Letter from a Player

New Gold Life Master shares his wisdom

December, 2020
By Chorng-hour Yang

My Bridge Playing Story

Bridge is an easy game to learn, a hard game to master. I played bridge in college, graduate school and first couples years after work for fun. When I took more responsible position and I was busy and travelled very frequently, I could not play bridge any more. Then in early 2000, I changed to less demanding work, I started to pick up the game again, I primarily played the Swiss team games at nearby tournaments earning mostly color MP's (Master Points). After I retired in 2008, I play bridge games about 5 times a week mainly at serval local clubs, Prudential (now closed), Denville, Essex center, White Meadow Lake, Sparta, Shrine center, Summit Area Bridge club. Then I played tournaments in District 3 and 4 regionals, and sectional at unit 140 and 106, Gatlinburg regional and a few regionals in NYC; briefly at Bridge club in Clive Iowa during 2002 and 2003.

I became Lifer Master (300 MP) in 2008, Bronze in LM 2010, Silver LM in 2014, and Ruby LM in 2017. Now I reached gold life master.

I enjoy playing bridge games in local clubs. Most clubs have very friendly people and responsible directors. If my regular partner could not play, directors will find a partner for me. I have played with close to 100 different partners, most of time, we would be placed to earn MP. I can attest that playing with multiple partners made me a better player. I am grateful to all my partners and teammates, especially long term ones, who have contributed to my MP's.

There are a few things I do besides playing to enhance my games and earn MP:

1. Read

  1. I read many bridge books, 3 books by Williams S. Root, talked about, bidding, playing and defensing. They helped me a lot. Also "Modern Bidding Techniques" by Kenneth and Alan Powell from Essex Bridge Center is an excellent reference book.

  2. I also read Bridge Bulletins routinely; initially I was focusing on various articles by many experts. As I became more experienced, I found "The bidding Box" and "It's Your Call" very educational.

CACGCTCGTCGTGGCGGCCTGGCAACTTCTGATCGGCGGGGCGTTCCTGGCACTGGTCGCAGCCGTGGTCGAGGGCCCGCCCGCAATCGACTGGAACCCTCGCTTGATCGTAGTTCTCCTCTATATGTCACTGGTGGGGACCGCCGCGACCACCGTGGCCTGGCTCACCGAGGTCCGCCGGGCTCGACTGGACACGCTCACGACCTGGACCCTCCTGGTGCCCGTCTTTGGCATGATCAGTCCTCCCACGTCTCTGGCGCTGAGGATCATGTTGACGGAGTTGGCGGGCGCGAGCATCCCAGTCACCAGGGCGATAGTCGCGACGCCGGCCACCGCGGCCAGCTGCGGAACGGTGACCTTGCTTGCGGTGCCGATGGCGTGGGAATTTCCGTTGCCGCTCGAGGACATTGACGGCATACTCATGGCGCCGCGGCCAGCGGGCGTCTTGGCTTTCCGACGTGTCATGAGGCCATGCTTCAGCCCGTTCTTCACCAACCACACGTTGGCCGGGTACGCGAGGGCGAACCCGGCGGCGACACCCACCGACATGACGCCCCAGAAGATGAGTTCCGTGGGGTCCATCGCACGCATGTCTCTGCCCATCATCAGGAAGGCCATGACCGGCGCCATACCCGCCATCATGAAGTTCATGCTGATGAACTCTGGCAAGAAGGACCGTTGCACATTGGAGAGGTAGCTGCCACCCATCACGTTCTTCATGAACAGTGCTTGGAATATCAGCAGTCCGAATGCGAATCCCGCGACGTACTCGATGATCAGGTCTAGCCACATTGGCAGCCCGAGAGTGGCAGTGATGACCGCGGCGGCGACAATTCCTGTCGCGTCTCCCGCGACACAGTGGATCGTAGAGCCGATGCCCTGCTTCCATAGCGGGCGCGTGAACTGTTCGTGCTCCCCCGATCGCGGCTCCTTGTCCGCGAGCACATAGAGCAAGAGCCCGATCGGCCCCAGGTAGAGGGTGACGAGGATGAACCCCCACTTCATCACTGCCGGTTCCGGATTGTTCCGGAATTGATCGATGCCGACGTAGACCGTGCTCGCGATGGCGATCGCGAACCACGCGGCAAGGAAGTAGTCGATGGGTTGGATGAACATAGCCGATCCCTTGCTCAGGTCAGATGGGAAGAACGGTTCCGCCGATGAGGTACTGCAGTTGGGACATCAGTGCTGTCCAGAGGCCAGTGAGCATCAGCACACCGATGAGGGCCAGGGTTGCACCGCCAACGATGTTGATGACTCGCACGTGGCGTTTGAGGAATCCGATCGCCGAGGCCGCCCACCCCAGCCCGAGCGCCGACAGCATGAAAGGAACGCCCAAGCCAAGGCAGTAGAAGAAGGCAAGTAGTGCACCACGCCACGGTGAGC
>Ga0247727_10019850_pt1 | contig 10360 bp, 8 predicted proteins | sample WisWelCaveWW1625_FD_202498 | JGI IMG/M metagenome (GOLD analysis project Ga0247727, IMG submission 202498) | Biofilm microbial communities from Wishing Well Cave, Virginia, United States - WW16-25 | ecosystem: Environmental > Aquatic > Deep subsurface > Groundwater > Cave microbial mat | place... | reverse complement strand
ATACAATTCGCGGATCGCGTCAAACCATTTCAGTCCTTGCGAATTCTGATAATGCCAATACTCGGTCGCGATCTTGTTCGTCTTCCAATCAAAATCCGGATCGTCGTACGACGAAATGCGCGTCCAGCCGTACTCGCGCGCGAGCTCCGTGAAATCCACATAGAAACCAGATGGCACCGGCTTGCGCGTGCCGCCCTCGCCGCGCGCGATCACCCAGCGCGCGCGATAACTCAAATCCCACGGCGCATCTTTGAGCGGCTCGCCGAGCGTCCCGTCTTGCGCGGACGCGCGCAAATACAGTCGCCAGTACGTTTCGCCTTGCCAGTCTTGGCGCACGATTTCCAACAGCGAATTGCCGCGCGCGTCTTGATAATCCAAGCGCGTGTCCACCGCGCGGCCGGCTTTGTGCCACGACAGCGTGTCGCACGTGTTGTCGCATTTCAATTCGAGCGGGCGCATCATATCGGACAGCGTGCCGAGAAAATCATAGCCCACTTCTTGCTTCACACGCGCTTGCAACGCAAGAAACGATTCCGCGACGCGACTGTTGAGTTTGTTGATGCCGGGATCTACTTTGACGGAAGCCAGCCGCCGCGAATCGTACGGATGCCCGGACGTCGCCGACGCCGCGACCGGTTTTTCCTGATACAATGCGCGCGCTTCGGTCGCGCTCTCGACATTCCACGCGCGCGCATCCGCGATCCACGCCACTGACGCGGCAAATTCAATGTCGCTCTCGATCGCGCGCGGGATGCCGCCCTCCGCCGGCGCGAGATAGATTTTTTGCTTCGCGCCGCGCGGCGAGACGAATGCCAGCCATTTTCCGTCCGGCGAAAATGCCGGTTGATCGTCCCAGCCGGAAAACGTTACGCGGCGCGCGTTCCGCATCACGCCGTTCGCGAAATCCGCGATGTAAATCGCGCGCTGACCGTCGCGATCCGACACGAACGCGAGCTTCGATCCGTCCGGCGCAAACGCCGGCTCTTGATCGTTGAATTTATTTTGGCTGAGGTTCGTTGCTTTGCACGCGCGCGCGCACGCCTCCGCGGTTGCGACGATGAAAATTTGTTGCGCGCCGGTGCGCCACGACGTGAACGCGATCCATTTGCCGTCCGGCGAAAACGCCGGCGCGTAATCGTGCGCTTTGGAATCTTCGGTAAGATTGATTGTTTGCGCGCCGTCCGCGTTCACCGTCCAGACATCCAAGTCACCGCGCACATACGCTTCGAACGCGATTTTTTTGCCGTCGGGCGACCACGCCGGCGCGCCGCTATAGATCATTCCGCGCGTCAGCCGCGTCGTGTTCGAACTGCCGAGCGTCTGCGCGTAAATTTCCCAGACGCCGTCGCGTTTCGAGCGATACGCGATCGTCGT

2. Watch

I watch many bridge games on BBO, I usually do that while I was watching TV. I just watch to see how other people bid and play, especially the world experts at Vugraph, sometimes there are expert commentators making comments as well. I catch many good ideas.

3. Discuss

I discuss with my partners what I did wrong and right to improve mutual understandings and what to correct in our bidding and add conventions if appropriate.

4. Set up strategy

  1. I tried to earn as many color MP's as possible at the beginning, red and gold MP's at regional, silver at sectional and StaC games.

  2. As a note, lately, ACBL introduce golden opportunities in regional game and gold dust club games, less experienced players can earn color MP's easier.

5. Improve

  1. I tried to focus more, think but not over think, sometimes 1st instinct is the best.

  2. I tried to remember the bidding and card playing sequence; from that I derive the strength and distribution of all 4 seats. Decide whether to compete or not to compete, quite often "pass" is the best bid to make.

My observation of bridge games are:

  1. Bridge is a friendly competitive game, be ready to compete. But it is just a game, do not get too upset when losing a hand, just play another hand. Do not quickly blame on your partner, because most of time it is your own fault.

  2. Take calculated risks, balance between maximizing winning points and minimizing losing points against opponent. Luck is a factor, but on average in the long run, a good player will win more often.

  3. To reach a best contract, you need to make a decision based on imperfect information, just like many aspects of life.

  4. As a declarer, you not only need to count possible winners, but also need to avoid possible losers.

  5. The trick of winning bridge is to find a right partner, treat your partner right and trust him or her.

  6. Everyone makes mistakes sometimes, minimize mistakes between partnership bidding and playing and take advantages of opponents' mistakes will help you win a game.

  7. The more I play, the more humble I feel, there are a lot more I can learn.

In addition, I have gained quite a lot by playing bridge outside the game itself:

  1. Meet a lot of nice people, players and directors in many different places. Share good stories of life, and sadness when someone got sick, or worse, passed away.

  2. Keep my brain working by following the rules; feel like you achieve something by making a friend, winning MP's and reach to another milestone are just extra bonus.

  3. Keep my mind off things, between bridge and golf, my retirement life is never boring, especially during Cov–19 pandemic time.

  4. Learn how to deal people properly, with partners, opponents, and directors.

  5. When I see people, who are over 100 years old still play good bridge, this is really an inspiration.

  6. Share the joy of winning with partners, especially with new partners.

  7. Most rewarding feeling is to hear from fellow players said to me "enjoy playing bridge with you", either they are partners or opponents.

Chorng–hour Yang


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